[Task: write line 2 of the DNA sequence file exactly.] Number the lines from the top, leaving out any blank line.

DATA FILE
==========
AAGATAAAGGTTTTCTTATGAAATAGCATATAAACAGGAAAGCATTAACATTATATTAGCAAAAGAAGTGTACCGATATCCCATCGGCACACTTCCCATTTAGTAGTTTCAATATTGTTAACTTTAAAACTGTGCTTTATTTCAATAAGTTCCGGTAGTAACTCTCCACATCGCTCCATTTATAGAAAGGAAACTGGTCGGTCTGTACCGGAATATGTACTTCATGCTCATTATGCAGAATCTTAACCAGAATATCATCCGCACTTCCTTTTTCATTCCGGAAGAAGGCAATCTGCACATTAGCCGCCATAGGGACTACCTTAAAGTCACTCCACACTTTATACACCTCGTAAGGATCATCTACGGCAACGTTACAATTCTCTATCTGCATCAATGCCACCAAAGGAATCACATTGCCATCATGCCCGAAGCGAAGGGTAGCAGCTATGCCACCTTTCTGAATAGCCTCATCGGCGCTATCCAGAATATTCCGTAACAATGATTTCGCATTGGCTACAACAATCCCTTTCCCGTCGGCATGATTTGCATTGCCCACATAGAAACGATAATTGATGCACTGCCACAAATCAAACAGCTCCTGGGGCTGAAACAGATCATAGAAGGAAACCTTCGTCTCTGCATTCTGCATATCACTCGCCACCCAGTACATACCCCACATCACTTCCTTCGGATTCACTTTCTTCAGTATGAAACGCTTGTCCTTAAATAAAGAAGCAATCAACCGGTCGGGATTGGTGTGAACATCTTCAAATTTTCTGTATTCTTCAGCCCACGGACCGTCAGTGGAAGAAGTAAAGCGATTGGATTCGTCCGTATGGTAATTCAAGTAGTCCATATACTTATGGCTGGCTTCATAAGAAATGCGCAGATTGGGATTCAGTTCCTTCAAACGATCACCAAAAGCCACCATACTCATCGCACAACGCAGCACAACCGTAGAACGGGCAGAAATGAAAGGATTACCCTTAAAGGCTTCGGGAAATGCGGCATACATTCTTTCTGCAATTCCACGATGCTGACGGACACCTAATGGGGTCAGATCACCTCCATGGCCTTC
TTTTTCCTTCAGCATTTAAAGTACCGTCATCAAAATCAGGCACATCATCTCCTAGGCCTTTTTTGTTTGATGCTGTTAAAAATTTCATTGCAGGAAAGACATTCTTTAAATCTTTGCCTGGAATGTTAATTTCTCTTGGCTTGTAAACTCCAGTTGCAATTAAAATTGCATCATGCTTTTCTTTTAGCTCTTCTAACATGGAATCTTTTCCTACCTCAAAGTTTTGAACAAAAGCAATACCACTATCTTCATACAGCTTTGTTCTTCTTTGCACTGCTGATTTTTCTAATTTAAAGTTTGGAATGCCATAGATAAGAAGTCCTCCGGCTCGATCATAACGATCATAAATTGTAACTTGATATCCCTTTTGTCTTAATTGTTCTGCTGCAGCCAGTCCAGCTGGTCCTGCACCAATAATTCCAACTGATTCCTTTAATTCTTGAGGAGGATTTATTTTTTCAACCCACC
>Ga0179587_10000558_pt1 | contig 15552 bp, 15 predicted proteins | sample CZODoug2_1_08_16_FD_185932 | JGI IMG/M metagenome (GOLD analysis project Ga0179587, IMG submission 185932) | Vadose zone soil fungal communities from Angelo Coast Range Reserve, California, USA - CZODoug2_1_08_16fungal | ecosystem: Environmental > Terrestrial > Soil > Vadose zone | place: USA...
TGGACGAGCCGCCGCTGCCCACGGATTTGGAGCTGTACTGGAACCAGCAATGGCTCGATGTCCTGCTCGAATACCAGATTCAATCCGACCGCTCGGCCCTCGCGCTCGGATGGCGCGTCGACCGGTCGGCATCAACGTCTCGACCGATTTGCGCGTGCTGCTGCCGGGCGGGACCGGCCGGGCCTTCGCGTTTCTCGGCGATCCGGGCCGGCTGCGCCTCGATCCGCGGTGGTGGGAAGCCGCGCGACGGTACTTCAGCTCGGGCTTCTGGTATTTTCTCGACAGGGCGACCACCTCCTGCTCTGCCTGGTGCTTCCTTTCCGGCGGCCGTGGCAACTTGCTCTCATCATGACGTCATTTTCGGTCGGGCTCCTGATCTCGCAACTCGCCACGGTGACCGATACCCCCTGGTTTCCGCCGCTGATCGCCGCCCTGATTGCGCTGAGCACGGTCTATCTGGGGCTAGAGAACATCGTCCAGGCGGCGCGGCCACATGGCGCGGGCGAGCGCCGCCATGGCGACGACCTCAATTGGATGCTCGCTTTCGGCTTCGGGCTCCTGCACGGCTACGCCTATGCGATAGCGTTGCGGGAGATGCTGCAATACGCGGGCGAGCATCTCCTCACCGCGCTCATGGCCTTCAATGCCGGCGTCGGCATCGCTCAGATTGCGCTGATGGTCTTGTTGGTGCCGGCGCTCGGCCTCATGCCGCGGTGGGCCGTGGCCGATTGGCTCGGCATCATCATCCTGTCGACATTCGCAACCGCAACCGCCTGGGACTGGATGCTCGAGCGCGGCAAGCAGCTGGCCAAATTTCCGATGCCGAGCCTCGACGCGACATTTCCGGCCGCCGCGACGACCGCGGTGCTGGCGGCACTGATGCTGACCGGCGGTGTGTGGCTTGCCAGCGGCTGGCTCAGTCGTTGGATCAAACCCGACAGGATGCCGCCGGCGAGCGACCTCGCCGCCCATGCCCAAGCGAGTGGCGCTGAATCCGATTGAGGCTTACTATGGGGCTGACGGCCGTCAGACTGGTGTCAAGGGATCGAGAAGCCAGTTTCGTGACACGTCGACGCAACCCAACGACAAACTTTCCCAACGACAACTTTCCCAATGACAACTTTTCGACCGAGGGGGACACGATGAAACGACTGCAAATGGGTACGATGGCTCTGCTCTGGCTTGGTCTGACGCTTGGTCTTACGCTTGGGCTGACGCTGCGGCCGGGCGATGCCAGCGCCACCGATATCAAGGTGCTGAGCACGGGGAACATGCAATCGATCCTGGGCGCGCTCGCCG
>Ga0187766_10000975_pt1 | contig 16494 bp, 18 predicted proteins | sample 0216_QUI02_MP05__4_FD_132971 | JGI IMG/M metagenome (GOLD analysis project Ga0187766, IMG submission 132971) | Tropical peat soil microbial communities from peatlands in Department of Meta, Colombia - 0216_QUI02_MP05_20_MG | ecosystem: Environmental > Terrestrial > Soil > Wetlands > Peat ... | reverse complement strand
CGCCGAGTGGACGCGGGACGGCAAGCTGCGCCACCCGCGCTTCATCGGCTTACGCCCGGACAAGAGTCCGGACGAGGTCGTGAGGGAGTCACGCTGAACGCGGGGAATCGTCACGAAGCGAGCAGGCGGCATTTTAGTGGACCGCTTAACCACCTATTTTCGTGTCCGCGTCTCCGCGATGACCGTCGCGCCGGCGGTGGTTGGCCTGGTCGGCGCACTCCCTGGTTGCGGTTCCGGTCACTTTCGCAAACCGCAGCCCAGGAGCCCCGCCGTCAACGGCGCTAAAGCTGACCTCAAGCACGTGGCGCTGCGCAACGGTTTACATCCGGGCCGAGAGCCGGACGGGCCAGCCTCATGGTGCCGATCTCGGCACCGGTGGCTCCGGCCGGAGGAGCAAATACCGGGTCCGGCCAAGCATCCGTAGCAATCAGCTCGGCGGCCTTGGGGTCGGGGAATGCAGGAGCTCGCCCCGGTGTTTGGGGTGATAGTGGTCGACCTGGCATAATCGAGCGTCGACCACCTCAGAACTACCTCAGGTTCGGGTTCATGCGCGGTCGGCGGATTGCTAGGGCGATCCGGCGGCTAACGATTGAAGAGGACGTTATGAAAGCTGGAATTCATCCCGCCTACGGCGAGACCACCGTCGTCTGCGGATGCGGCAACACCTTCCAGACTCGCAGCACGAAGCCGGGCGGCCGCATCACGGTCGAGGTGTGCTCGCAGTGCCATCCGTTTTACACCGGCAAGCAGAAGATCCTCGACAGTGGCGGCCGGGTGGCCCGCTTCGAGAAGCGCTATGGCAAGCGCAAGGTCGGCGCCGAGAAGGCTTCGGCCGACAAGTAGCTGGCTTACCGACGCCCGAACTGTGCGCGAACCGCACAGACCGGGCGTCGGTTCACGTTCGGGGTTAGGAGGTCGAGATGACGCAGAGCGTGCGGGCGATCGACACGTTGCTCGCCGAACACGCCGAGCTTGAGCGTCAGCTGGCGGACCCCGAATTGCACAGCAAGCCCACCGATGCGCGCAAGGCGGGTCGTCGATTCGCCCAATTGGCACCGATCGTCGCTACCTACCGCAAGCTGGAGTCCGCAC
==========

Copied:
TTTTTCCTTCAGCATTTAAAGTACCGTCATCAAAATCAGGCACATCATCTCCTAGGCCTTTTTTGTTTGATGCTGTTAAAAATTTCATTGCAGGAAAGACATTCTTTAAATCTTTGCCTGGAATGTTAATTTCTCTTGGCTTGTAAACTCCAGTTGCAATTAAAATTGCATCATGCTTTTCTTTTAGCTCTTCTAACATGGAATCTTTTCCTACCTCAAAGTTTTGAACAAAAGCAATACCACTATCTTCATACAGCTTTGTTCTTCTTTGCACTGCTGATTTTTCTAATTTAAAGTTTGGAATGCCATAGATAAGAAGTCCTCCGGCTCGATCATAACGATCATAAATTGTAACTTGATATCCCTTTTGTCTTAATTGTTCTGCTGCAGCCAGTCCAGCTGGTCCTGCACCAATAATTCCAACTGATTCCTTTAATTCTTGAGGAGGATTTATTTTTTCAACCCACC